Physical Geography Chapter 16

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Transcript Physical Geography Chapter 16

Chapter 16
Ecosystems and Biomes
Biogeography studies the ecology of a spatial
location across time
Ecology examines the interaction of a location’s
abiotic (non-living) and biotic (living)
[an open system]
Ecology was coined/started about 100 years ago
by Ellen Swallow at M.I.T.
Biotic structure can be hypothesized as a
hierarchy of complexity and energy demand
within an even greater hierarchy of living and
non-living elements of scientific study
Ecology Studies Living / Non-Living
Feedback Among
Ecosphere (Biosphere)
Laws of the Biosphere
(1) Law of Production
- Biotic Potential [BP]
- carrying capacity
(2) Law of Adaptation
- Darwin’s Natural Selection
(3) Law of Fertility
- progression of
Laws of the Biosphere, cont
(4) Law of Succession
- orderly and progressive sequence of
vegetation introduction into newly created
or recently modified landscapes
- progression to climax vegetation
Laws of the Biosphere, cont
(5) Law of Control
- Limiting Factor Principle
- Environmental Resistance [ER]
--- density dependent (ex:disease; parasites)
--- density independent (ex: climate; soil; human
activity; catastrophe)
----- predation
Connections: Energy Flow, Matter Cycling
and Gravity
Life on Earth is dependent on three connected factors:
(1) One-way flow of high-quality (useable) energy from
the sun
(recognizing existence of chemosynthesis)
(2) Cycling of matter and energy by living organisms
through ecosystems
(3) Gravity – constrains atmosphere and creates
downward movement of matter / energy cycles
(ex: rock cycle; gaseous cycle; biochemical cycle)
Carbon and Oxygen Cycles
Figure 16.8
The Nitrogen Cycle
Figure 16.9
The Sun: Source of Energy for Life
Sun supplies radiant energy, visible light, energy
for photosynthesis
… primary productivity or biomass (C/sq. m/yr)
[6H2O+6CO2+energy --- C6H12O6+6O2];
factor behind unequal heating that creates
temperature zones and winds
--- 72% hydrogen; 28% helium
--- an immense fusion reactor
The Sun: Source of Energy for Life
- A tiny percentage of solar ejected solar energy
reaches the Earth [.0000001%]
--- 34% of this insolation is reflected by the
atmosphere; remaining 66% warms the
atmosphere/Earth surface
- Most of this energy will inturn become long wave
infrared radiation to heat the atmosphere –
natural greenhouse effect
Functional Format: Chains/Webs
(1) Abiotic
(including Law of Tolerance/range of tolerance)
(2) Autotrophs
--- net primary productivity
terrestrials: insolation; soil moisture and
nutrients; atmospheric CO2 / O2 / O3;
plant age/species; etc
marine: water depth; turbidity; nutrient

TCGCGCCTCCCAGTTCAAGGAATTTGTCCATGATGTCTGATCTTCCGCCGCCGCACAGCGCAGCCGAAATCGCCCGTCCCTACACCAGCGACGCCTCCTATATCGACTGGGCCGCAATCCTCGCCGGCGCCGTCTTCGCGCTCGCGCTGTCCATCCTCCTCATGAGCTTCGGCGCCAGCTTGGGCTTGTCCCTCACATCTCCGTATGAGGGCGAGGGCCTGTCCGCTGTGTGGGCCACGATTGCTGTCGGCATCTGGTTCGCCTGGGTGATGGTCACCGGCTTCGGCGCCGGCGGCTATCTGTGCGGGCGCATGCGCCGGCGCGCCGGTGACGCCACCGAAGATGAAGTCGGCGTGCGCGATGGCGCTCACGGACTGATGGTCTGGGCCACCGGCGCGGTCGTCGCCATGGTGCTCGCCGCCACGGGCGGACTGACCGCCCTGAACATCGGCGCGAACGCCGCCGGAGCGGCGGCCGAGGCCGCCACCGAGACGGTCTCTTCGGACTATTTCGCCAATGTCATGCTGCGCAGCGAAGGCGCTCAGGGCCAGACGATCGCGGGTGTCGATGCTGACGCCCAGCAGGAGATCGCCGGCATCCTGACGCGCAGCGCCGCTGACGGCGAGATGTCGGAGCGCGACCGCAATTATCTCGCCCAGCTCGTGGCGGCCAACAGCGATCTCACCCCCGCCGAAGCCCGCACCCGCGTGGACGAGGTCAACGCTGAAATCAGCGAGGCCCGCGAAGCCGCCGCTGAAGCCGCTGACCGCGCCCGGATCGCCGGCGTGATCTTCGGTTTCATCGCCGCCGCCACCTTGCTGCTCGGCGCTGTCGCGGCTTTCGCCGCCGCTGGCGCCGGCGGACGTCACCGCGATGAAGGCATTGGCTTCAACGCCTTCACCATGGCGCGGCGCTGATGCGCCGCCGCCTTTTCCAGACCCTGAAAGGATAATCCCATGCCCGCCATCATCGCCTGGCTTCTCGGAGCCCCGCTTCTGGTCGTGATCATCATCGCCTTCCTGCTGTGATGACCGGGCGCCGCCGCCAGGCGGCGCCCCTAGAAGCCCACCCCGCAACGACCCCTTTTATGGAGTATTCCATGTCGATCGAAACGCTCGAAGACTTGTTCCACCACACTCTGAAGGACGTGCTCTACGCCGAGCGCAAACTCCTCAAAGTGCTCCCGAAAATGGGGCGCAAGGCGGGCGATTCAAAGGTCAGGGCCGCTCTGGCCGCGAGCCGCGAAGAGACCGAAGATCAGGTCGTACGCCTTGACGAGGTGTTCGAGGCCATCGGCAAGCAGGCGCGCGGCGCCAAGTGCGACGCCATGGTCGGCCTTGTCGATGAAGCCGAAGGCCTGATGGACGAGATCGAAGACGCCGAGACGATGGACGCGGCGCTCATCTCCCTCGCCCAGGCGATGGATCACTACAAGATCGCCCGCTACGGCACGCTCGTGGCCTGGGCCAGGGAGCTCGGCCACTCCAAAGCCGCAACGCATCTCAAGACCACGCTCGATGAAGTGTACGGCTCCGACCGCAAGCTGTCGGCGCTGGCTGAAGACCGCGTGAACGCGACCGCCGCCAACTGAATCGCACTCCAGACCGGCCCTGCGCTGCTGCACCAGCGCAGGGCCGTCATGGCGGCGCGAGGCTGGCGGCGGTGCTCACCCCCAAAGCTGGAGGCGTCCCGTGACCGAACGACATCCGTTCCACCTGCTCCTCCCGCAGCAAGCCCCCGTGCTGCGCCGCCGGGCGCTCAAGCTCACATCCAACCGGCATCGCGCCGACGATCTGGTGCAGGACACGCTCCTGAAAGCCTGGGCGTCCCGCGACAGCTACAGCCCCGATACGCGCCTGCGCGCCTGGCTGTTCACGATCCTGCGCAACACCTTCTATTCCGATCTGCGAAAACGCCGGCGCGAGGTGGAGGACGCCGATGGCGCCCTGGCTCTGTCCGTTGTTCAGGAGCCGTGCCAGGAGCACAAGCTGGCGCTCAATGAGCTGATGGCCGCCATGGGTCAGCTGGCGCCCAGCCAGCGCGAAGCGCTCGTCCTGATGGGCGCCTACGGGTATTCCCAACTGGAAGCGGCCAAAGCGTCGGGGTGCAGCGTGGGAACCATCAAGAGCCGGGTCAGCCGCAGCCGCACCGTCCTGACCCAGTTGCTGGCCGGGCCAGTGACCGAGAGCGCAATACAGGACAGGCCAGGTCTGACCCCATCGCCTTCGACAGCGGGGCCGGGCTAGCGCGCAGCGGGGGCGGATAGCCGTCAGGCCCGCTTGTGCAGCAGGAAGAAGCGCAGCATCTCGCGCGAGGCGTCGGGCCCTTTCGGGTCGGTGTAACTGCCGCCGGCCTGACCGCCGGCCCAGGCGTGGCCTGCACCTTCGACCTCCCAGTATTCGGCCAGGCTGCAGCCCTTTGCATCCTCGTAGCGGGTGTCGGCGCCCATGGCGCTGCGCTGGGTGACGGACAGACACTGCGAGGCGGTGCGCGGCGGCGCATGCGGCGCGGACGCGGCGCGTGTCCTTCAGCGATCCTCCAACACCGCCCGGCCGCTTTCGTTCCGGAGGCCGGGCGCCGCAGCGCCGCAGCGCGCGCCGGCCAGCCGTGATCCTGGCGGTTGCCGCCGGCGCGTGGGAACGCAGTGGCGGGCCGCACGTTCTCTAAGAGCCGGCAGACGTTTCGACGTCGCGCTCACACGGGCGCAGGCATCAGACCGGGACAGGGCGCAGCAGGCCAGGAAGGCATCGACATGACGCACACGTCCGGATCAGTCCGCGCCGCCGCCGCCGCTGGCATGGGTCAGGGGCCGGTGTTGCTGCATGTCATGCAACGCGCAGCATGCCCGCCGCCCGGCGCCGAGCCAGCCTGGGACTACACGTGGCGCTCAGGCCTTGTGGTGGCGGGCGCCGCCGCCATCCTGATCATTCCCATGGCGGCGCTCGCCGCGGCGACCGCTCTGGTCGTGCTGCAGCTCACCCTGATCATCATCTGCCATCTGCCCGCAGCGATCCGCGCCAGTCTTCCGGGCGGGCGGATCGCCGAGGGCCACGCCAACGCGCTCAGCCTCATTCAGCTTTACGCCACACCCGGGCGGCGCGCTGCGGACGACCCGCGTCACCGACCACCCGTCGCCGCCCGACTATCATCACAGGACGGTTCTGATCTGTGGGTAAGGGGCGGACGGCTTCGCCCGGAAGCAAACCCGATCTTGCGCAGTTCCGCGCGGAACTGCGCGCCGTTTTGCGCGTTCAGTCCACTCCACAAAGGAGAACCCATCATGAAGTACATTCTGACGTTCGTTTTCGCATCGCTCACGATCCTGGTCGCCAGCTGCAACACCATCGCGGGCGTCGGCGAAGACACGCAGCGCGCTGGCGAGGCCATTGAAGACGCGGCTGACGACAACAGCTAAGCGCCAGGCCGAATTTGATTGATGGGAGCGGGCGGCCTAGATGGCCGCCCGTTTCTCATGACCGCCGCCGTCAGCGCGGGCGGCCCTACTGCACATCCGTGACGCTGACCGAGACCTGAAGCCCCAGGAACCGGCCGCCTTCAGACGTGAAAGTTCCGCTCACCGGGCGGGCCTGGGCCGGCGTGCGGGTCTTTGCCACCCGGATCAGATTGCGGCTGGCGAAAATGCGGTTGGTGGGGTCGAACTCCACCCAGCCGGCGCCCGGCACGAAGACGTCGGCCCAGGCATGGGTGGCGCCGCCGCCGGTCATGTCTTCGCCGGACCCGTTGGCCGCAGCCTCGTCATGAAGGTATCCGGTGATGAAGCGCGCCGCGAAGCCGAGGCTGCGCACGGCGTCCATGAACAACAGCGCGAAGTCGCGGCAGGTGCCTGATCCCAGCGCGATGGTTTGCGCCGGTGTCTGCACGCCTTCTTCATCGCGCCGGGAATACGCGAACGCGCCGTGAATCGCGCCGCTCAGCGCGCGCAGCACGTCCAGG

load; pollution; etc
Functional Format: Chains/Webs, cont
(3) Heterotrophs (secondary productivity)
Functional Format: Chains/Webs
(4) Decomposers
Ecological Pyramids
- pyramid of organism numbers
- biomass pyramid
- productivity
A species occupies a habitat and operates within
an ecological niche (niche)
- by niche, a species can be classified as a
specialist or a generalist
And within an ecosystem will develop biotic
associations between plant and animal
Species in an Ecosystem
(1) Native Species
(2) Alien (or Immigrant) Species
(3) Indicator Species
(4) Keystone Species
Traits of Vulnerable Species
Restricted Range and Habitat
Low Biotic Potential
Non-Adaptative Behavior
Specialized Diet
Classification of Terrestrial Ecosystems
(1) Forest- moderate-to-high annual
precipitation; tree and smaller mass
vegetation patterns
--- classes: tropical rainforest
tropical deciduous
tropical shrub
temperate deciduous
evergreen coniferous
Restatement of Table 16.2, p. 542
Classification of Terrestrial Ecosystems, cont
(2) Grasslands – average annual precipitation
patterns sufficient to support grass/shrub
vegetation; drought may be common;
vegetation bordering on xerophytic
--- classes: tropical
arctic tundra
Classification of Terrestrial Ecosystems, cont
(3) Deserts and semi-deserts- locations where
evaporation exceeds precipitation; annual
average precipitation < 10”; often nutrientrich soil; frequently saltpan; true xerophytic
--- classes: tropical
Classification of Marine Ecosystems
Why are the oceans important?
(1) the Earth surface is approximately
72% water
(2) Their role in: hydrologic cycle;
distribution of solar energy; CO2 sink;
generation of pressure systems; food
source; habitat; minerals; pollution
dispersion; etc
Classification of Marine Ecosystems, cont
Ocean Zones
Oceans have two major life zones
(1) Coastal - relatively warm; nutrient rich;
high-water mark to continental shelf;
<10% of ocean area, contains 90% of
marine species; high net primary
productivity per unit of area
(1) Coastal, cont
--- coral reefs – most threatened ecosystem
in coastal zone
We’ve mentioned:
--- estuaries
--- coastal wetlands
--- beaches – barrier and rocky
--- barrier islands
(2) Open Ocean-vast area of Earth oceans;
only about 10% of marine species inhabit;
average net primary productivity per unit
is low
-comprised by three vertical zones
--- euphotic
--- bathyl
--- abyssal